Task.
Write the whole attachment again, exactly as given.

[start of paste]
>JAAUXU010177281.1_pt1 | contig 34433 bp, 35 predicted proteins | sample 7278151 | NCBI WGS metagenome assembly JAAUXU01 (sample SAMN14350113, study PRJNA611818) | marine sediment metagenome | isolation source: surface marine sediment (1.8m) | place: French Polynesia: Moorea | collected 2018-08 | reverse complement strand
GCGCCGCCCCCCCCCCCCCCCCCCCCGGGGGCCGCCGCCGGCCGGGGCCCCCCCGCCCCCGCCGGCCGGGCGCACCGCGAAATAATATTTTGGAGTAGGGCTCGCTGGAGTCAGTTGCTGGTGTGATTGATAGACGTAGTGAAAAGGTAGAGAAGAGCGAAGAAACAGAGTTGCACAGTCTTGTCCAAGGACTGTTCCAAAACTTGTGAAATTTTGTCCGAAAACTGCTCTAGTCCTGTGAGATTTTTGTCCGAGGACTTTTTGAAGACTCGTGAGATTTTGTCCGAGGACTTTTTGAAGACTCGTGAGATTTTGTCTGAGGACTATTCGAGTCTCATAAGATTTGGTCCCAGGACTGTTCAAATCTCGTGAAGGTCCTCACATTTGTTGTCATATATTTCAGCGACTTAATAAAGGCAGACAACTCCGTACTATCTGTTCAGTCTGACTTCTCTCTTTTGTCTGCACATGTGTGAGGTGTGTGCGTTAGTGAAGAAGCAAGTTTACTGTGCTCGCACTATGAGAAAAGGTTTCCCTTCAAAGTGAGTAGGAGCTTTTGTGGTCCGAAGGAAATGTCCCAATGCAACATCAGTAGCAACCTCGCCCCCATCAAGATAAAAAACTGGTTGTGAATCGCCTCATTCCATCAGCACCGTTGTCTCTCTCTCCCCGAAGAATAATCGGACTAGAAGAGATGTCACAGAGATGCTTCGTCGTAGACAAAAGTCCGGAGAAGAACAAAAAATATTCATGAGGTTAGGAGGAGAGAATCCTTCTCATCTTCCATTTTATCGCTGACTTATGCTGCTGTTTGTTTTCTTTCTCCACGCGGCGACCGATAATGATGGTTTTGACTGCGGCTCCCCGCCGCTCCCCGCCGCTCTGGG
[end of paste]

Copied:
>JAAUXU010177281.1_pt1 | contig 34433 bp, 35 predicted proteins | sample 7278151 | NCBI WGS metagenome assembly JAAUXU01 (sample SAMN14350113, study PRJNA611818) | marine sediment metagenome | isolation source: surface marine sediment (1.8m) | place: French Polynesia: Moorea | collected 2018-08 | reverse complement strand
GCGCCGCCCCCCCCCCCCCCCCCCCCGGGGGCCGCCGCCGGCCGGGGCCCCCCCGCCCCCGCCGGCCGGGCGCACCGCGAAATAATATTTTGGAGTAGGGCTCGCTGGAGTCAGTTGCTGGTGTGATTGATAGACGTAGTGAAAAGGTAGAGAAGAGCGAAGAAACAGAGTTGCACAGTCTTGTCCAAGGACTGTTCCAAAACTTGTGAAATTTTGTCCGAAAACTGCTCTAGTCCTGTGAGATTTTTGTCCGAGGACTTTTTGAAGACTCGTGAGATTTTGTCCGAGGACTTTTTGAAGACTCGTGAGATTTTGTCTGAGGACTATTCGAGTCTCATAAGATTTGGTCCCAGGACTGTTCAAATCTCGTGAAGGTCCTCACATTTGTTGTCATATATTTCAGCGACTTAATAAAGGCAGACAACTCCGTACTATCTGTTCAGTCTGACTTCTCTCTTTTGTCTGCACATGTGTGAGGTGTGTGCGTTAGTGAAGAAGCAAGTTTACTGTGCTCGCACTATGAGAAAAGGTTTCCCTTCAAAGTGAGTAGGAGCTTTTGTGGTCCGAAGGAAATGTCCCAATGCAACATCAGTAGCAACCTCGCCCCCATCAAGATAAAAAACTGGTTGTGAATCGCCTCATTCCATCAGCACCGTTGTCTCTCTCTCCCCGAAGAATAATCGGACTAGAAGAGATGTCACAGAGATGCTTCGTCGTAGACAAAAGTCCGGAGAAGAACAAAAAATATTCATGAGGTTAGGAGGAGAGAATCCTTCTCATCTTCCATTTTATCGCTGACTTATGCTGCTGTTTGTTTTCTTTCTCCACGCGGCGACCGATAATGATGGTTTTGACTGCGGCTCCCCGCCGCTCCCCGCCGCTCTGGG